As a major central bank policy meeting looms over the market, let's look at expectations. The Bank of Japan is expected to maintain low interest rates. BOJ Governor Kazuo Ueda hinted at ending negative rates sooner, possibly by year-end or early next year. The federal reserve, on the other hand, is facing an autoworker strike, a potential government shutdown, and resuming student loan payments, which presents a new challenge to achieving a soft landing. The Bank of England is expected to raise interest rates by 0.25% this week, but there is a chance they could pause due to signs of slowing wage growth and inflation. 


The major US stock indexes ended mixed on Monday as investors awaited the major central bank meeting this week, with the Dow eking out a small gain while the S&P 500 and Nasdaq closed flat. Energy companies kept cruising higher thanks to oil's rise past $95 a barrel, but Tesla slammed on the brakes and dragged consumer stocks lower. Social media was in an uproar as Treasury yields were suspected of glitching, which saw a 2-year yield jump of 8.5% to a 23-year high but recovered promptly. 


Gold prices rose to two-week highs as the dollar weakened ahead of major central bank meetings this week, though the metal faces headwinds from expectations of further Fed rate hikes and declining ETF holdings. Key factors to watch include the Fed's tone on future policy amid resilient inflation and economic data, possible safe-haven demand if US shutdown concerns escalate, and physical gold demand from major consumers like China.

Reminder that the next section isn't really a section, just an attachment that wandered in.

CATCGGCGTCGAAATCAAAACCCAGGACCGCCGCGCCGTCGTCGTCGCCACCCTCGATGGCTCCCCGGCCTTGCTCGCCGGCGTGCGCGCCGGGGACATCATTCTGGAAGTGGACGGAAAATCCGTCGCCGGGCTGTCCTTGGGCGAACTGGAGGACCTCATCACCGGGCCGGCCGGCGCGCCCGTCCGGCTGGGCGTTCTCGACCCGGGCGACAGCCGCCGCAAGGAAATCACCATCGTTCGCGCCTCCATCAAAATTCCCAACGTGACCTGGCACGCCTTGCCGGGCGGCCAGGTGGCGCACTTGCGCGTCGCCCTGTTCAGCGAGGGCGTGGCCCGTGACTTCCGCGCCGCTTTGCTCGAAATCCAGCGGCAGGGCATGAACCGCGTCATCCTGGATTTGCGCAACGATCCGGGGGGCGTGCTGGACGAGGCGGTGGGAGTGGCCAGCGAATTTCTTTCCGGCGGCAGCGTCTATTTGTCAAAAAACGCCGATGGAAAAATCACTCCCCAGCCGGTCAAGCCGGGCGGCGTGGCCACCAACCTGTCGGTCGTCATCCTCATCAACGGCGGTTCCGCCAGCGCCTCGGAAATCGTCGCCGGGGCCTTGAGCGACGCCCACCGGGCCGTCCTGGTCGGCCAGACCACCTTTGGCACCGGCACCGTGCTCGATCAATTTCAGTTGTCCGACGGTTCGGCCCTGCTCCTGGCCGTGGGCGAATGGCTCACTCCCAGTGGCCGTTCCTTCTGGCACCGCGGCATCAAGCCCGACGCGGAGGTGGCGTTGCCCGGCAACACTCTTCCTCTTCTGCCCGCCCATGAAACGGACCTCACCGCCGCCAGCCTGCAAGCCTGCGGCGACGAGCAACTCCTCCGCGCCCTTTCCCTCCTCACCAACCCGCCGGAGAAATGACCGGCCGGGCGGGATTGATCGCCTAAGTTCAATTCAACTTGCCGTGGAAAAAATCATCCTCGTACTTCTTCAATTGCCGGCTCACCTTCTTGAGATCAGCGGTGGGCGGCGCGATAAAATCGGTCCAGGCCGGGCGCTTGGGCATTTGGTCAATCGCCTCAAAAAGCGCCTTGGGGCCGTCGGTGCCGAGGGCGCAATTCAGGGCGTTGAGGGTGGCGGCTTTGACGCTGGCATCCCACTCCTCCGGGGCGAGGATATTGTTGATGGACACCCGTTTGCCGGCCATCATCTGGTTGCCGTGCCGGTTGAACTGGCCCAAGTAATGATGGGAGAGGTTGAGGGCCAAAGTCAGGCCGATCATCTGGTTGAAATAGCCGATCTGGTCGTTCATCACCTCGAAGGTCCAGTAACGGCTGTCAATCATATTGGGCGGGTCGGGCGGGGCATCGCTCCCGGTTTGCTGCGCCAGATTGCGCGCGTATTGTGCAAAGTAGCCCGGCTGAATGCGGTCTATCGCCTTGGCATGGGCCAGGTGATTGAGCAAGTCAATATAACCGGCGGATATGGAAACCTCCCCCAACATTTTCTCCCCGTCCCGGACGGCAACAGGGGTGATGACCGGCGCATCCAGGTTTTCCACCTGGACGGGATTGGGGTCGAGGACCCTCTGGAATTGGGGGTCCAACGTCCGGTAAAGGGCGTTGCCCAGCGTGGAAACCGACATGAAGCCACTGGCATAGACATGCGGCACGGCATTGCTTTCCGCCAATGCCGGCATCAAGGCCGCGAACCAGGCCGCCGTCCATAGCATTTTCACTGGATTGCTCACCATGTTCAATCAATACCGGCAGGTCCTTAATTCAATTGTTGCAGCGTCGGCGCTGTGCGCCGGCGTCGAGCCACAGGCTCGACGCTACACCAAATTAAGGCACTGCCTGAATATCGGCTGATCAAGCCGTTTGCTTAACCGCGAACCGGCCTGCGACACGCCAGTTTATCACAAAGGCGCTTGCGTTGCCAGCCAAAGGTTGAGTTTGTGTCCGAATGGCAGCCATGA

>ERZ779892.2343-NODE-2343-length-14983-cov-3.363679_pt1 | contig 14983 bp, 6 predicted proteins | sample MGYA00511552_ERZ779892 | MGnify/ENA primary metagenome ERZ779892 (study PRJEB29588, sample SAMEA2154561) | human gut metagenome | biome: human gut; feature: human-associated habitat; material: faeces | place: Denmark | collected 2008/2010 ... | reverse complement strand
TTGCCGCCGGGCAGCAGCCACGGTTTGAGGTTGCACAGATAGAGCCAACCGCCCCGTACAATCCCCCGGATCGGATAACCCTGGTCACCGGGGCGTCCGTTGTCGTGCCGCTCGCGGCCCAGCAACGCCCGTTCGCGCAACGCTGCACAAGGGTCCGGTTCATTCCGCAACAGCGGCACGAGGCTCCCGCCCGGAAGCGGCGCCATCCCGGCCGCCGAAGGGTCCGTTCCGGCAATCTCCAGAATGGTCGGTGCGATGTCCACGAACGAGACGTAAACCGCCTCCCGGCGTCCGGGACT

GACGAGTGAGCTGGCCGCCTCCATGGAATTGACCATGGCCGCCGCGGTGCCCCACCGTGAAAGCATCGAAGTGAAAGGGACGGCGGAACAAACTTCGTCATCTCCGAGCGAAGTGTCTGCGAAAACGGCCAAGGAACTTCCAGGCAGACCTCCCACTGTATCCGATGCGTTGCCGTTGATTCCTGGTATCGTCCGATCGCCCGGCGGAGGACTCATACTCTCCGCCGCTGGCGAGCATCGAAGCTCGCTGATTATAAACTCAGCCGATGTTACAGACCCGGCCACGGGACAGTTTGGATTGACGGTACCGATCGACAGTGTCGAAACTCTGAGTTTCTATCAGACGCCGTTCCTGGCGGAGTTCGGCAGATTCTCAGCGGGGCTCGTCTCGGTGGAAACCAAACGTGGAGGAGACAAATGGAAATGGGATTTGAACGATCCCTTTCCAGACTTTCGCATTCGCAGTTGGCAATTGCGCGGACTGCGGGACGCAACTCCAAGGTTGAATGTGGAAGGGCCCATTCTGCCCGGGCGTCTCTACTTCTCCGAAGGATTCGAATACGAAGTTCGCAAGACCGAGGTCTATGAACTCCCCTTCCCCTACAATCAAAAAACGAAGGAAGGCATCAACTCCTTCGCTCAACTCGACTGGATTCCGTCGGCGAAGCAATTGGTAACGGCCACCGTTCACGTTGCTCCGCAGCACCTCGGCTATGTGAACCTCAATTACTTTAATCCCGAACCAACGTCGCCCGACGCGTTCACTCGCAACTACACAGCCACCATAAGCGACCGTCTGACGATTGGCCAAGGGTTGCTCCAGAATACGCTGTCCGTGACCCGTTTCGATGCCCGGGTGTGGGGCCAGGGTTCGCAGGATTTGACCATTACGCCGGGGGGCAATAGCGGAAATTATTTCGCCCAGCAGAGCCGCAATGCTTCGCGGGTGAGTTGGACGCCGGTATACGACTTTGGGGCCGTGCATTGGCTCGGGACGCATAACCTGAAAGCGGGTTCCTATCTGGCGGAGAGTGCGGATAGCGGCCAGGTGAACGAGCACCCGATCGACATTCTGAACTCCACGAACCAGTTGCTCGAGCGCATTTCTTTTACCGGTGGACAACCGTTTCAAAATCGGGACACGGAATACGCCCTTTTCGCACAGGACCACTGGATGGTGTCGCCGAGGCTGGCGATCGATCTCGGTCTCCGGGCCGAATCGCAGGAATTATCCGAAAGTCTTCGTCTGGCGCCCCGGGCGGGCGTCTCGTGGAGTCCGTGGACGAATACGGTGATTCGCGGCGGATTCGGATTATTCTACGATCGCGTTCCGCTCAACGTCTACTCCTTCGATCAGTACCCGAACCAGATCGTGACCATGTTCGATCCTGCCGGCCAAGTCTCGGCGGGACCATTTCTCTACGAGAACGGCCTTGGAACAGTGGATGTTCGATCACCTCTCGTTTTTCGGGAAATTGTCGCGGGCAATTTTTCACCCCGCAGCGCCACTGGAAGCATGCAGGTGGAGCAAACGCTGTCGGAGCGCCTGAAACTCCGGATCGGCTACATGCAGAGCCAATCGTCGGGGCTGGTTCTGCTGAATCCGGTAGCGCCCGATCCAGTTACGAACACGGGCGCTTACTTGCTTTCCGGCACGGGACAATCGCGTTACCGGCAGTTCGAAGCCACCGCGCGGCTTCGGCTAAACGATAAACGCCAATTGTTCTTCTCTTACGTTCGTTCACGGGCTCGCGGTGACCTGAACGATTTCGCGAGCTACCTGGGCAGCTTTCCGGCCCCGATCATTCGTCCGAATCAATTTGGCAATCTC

Oil prices have rallied significantly this year due to extended OPEC+ supply cuts and declining US shale output, with Brent and WTI touching 10-month highs, but analysts caution prices are overbought and could see a correction by year-end. Major forecast risks include deeper OPEC+ cuts if markets tighten further, slower non-OPEC supply growth, and a stronger-than-expected oil demand recovery in China and Europe.


The US dollar remains near a 6-month high against major currencies as traders await interest rate decisions by major central banks. Speculators have reduced their bearish dollar bets for the sixth week in seven amid resilient US growth, bringing them close to flipping to a net-long position. The euro and yen have weakened substantially versus the dollar, but investor positioning is stretched, and some consolidation may be on the horizon.